How Does the Postal Service Change Rates?

By Paul Johnson, President CMS – Complete Mailing Solutions

“Why doesn’t the USPS just implement a larger rate increase and get it over with?”

How many times have you or someone you know said this about postal rates for office postage meters and stamps? Postal rate increases (and the rare decrease) are often so small and frequent that it doesn’t seem worth it. People often wonder if the costs of implementing a one or two cent increase outweigh the resulting revenue increase. Yet nearly every year (with some exceptions) we see rates go up a penny or two.
What most people don’t know is that the USPS is severely constrained by laws and regulations including the Postal Accountability Enhancement Act (PAEA). Many also don’t realize that the USPS is not a department of the US government. In other words, it isn’t organized under any of the executive cabinet departments. It was reorganized in 1971 under the PAEA, to be an independent establishment of the executive branch of our government. As such, it has neither government funding nor the freedom to set its rates and policies in the ways that a free-market, for-profit corporation does. Considering these and other factors outside the purview of this post, they’re placed in a situation in which it’s quite difficult to succeed.

Interesting facts about the USPS

  • The USPS is not tax funded, but is an independent establishment of the federal government. Revenue is earned exclusively from product sales. Learn more here.
  • $71.5 billion in revenue for 2016 would put it in the top 40 Fortune 500 companies if it were independent.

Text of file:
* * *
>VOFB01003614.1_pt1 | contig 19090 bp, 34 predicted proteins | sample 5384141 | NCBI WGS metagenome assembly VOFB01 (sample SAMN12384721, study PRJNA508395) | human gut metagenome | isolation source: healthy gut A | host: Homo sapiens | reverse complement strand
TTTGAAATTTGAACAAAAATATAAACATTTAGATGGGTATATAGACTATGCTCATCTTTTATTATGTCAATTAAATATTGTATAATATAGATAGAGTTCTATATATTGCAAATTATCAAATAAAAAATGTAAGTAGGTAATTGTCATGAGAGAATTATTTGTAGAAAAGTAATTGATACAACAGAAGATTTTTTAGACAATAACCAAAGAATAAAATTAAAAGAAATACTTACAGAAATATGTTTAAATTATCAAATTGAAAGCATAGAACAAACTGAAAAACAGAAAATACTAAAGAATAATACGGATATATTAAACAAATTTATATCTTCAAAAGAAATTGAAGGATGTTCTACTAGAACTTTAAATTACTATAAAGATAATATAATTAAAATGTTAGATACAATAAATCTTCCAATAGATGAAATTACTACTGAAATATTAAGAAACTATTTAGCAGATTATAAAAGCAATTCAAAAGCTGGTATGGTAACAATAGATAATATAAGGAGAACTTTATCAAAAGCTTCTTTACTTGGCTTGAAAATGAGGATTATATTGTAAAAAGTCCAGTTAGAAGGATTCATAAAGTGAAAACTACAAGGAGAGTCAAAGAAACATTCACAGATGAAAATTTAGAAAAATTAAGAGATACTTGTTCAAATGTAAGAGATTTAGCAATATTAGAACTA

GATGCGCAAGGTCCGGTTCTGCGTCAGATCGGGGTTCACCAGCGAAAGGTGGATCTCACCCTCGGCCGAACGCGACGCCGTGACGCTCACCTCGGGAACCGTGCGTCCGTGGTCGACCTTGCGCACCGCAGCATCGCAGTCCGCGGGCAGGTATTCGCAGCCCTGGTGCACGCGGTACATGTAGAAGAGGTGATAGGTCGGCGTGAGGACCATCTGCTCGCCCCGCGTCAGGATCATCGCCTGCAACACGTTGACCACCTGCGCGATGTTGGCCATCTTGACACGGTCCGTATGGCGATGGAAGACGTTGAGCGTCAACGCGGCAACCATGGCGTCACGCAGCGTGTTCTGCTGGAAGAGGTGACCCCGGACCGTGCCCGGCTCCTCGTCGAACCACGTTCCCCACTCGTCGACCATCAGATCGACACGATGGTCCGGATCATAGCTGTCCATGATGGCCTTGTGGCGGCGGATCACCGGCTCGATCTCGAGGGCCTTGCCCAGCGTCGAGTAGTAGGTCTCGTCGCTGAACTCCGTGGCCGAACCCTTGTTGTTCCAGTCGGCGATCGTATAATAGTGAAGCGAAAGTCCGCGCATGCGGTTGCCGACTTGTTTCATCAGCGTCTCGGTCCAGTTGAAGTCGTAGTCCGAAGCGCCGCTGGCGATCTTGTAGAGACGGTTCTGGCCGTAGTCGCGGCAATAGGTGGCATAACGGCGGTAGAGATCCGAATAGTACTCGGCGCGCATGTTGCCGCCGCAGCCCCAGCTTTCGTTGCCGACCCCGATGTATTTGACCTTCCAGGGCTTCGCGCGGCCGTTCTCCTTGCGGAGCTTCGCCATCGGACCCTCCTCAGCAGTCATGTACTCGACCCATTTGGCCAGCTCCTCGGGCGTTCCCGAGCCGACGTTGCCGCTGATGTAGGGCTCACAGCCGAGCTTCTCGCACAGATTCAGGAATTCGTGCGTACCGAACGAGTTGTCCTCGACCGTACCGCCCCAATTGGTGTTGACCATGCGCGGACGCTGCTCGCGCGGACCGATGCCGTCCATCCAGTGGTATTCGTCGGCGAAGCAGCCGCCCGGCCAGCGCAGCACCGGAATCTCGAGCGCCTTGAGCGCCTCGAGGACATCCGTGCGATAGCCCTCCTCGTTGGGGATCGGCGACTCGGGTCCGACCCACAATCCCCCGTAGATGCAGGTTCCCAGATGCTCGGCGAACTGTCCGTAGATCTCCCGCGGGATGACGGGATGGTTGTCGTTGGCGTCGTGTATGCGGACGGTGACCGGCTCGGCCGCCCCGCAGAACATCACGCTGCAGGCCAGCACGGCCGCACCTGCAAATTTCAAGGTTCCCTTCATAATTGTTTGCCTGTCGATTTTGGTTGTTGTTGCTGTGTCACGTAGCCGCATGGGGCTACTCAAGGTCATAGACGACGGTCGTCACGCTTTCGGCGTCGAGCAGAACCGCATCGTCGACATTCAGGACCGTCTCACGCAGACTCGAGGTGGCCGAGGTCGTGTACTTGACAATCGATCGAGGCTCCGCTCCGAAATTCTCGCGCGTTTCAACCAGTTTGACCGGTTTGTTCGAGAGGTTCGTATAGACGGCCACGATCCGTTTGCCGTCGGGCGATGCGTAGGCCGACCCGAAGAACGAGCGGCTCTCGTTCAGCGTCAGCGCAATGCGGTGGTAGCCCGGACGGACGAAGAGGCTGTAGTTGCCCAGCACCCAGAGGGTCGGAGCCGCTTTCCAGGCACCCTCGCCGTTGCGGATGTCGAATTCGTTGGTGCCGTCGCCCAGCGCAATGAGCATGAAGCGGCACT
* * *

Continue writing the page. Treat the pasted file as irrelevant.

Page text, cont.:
• The Postal Service is the 2nd oldest federal department or agency. See the history of the USPS


The USPS is governed by the Postal Rate Commission (PRC) and, therefore, can’t make independent decisions about what rates should be (more on this in a future blog). So that begs the question…

How are rates determined?

The Postal Service operates two lines of business: one for “market dominant” products (First-Class Mail, Standard Mail, Media Mail, etc.) and one for “competitive products” (e.g., Priority Mail, Express Mail and First-Class Package Service). Each line has its own regulations and pricing rules that are administered by the PRC. While rate adjustments are a fairly in-depth topic, a key factor in determining rates for market dominant services (which account for 74% of USPS annual revenue) is the Consumer Price Index (CPI). When the CPI goes up, rates can be increased; however, when the CPI drops, postal rates must be lowered. Because they are constrained by the CPI, the USPS can’t respond to competitive pressures such as rate changes by UPS or FEDEX, who can increase their pricing at will.